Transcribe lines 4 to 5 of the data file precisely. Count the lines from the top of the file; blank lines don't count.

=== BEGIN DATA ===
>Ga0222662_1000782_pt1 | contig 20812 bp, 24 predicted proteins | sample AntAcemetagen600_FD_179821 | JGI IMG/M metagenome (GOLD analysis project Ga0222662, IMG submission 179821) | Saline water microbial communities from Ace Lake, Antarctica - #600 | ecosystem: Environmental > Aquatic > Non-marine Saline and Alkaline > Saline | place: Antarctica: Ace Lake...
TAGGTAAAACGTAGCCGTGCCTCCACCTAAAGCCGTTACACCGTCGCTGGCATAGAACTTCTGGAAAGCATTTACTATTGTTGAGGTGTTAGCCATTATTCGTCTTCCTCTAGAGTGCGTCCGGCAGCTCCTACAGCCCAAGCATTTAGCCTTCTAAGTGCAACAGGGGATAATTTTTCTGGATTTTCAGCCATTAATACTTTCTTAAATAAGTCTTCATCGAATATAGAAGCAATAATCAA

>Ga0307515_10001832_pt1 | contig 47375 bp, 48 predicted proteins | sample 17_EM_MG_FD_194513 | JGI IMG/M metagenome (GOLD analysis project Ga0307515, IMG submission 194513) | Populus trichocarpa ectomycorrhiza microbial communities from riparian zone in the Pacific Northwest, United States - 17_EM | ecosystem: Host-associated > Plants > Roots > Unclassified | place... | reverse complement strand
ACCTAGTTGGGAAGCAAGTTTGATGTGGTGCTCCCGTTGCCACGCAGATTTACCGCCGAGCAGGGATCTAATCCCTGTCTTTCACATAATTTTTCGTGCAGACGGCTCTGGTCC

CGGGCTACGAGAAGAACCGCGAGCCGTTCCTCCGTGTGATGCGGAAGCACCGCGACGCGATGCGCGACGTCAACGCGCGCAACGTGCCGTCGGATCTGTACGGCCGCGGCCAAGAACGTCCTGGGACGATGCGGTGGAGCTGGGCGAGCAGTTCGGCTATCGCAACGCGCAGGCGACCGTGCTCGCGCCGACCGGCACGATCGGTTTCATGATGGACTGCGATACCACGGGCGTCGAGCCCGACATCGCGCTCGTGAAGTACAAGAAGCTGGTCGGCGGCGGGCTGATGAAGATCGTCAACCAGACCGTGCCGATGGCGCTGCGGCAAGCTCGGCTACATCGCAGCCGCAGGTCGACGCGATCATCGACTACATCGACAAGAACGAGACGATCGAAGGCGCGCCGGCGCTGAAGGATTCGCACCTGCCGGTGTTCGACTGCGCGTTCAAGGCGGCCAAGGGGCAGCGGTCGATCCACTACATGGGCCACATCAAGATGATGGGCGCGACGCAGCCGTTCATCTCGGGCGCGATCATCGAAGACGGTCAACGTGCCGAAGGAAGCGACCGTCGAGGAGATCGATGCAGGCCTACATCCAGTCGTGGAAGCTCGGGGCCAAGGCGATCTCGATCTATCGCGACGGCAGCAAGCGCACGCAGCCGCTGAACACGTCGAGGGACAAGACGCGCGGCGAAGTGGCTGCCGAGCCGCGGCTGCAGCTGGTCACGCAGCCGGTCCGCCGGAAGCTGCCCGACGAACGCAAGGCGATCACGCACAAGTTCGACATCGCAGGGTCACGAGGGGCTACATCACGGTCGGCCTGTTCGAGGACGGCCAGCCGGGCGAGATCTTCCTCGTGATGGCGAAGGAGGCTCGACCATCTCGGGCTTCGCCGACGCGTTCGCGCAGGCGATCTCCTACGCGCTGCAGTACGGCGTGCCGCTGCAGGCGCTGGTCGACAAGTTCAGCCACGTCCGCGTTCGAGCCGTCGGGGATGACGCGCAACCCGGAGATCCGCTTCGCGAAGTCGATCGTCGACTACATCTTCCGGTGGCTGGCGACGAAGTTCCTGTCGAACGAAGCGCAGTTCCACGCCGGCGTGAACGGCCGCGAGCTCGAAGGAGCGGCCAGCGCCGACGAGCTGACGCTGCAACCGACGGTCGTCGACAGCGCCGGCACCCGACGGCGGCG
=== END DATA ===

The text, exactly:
ACCTAGTTGGGAAGCAAGTTTGATGTGGTGCTCCCGTTGCCACGCAGATTTACCGCCGAGCAGGGATCTAATCCCTGTCTTTCACATAATTTTTCGTGCAGACGGCTCTGGTCC

CGGGCTACGAGAAGAACCGCGAGCCGTTCCTCCGTGTGATGCGGAAGCACCGCGACGCGATGCGCGACGTCAACGCGCGCAACGTGCCGTCGGATCTGTACGGCCGCGGCCAAGAACGTCCTGGGACGATGCGGTGGAGCTGGGCGAGCAGTTCGGCTATCGCAACGCGCAGGCGACCGTGCTCGCGCCGACCGGCACGATCGGTTTCATGATGGACTGCGATACCACGGGCGTCGAGCCCGACATCGCGCTCGTGAAGTACAAGAAGCTGGTCGGCGGCGGGCTGATGAAGATCGTCAACCAGACCGTGCCGATGGCGCTGCGGCAAGCTCGGCTACATCGCAGCCGCAGGTCGACGCGATCATCGACTACATCGACAAGAACGAGACGATCGAAGGCGCGCCGGCGCTGAAGGATTCGCACCTGCCGGTGTTCGACTGCGCGTTCAAGGCGGCCAAGGGGCAGCGGTCGATCCACTACATGGGCCACATCAAGATGATGGGCGCGACGCAGCCGTTCATCTCGGGCGCGATCATCGAAGACGGTCAACGTGCCGAAGGAAGCGACCGTCGAGGAGATCGATGCAGGCCTACATCCAGTCGTGGAAGCTCGGGGCCAAGGCGATCTCGATCTATCGCGACGGCAGCAAGCGCACGCAGCCGCTGAACACGTCGAGGGACAAGACGCGCGGCGAAGTGGCTGCCGAGCCGCGGCTGCAGCTGGTCACGCAGCCGGTCCGCCGGAAGCTGCCCGACGAACGCAAGGCGATCACGCACAAGTTCGACATCGCAGGGTCACGAGGGGCTACATCACGGTCGGCCTGTTCGAGGACGGCCAGCCGGGCGAGATCTTCCTCGTGATGGCGAAGGAGGCTCGACCATCTCGGGCTTCGCCGACGCGTTCGCGCAGGCGATCTCCTACGCGCTGCAGTACGGCGTGCCGCTGCAGGCGCTGGTCGACAAGTTCAGCCACGTCCGCGTTCGAGCCGTCGGGGATGACGCGCAACCCGGAGATCCGCTTCGCGAAGTCGATCGTCGACTACATCTTCCGGTGGCTGGCGACGAAGTTCCTGTCGAACGAAGCGCAGTTCCACGCCGGCGTGAACGGCCGCGAGCTCGAAGGAGCGGCCAGCGCCGACGAGCTGACGCTGCAACCGACGGTCGTCGACAGCGCCGGCACCCGACGGCGGCG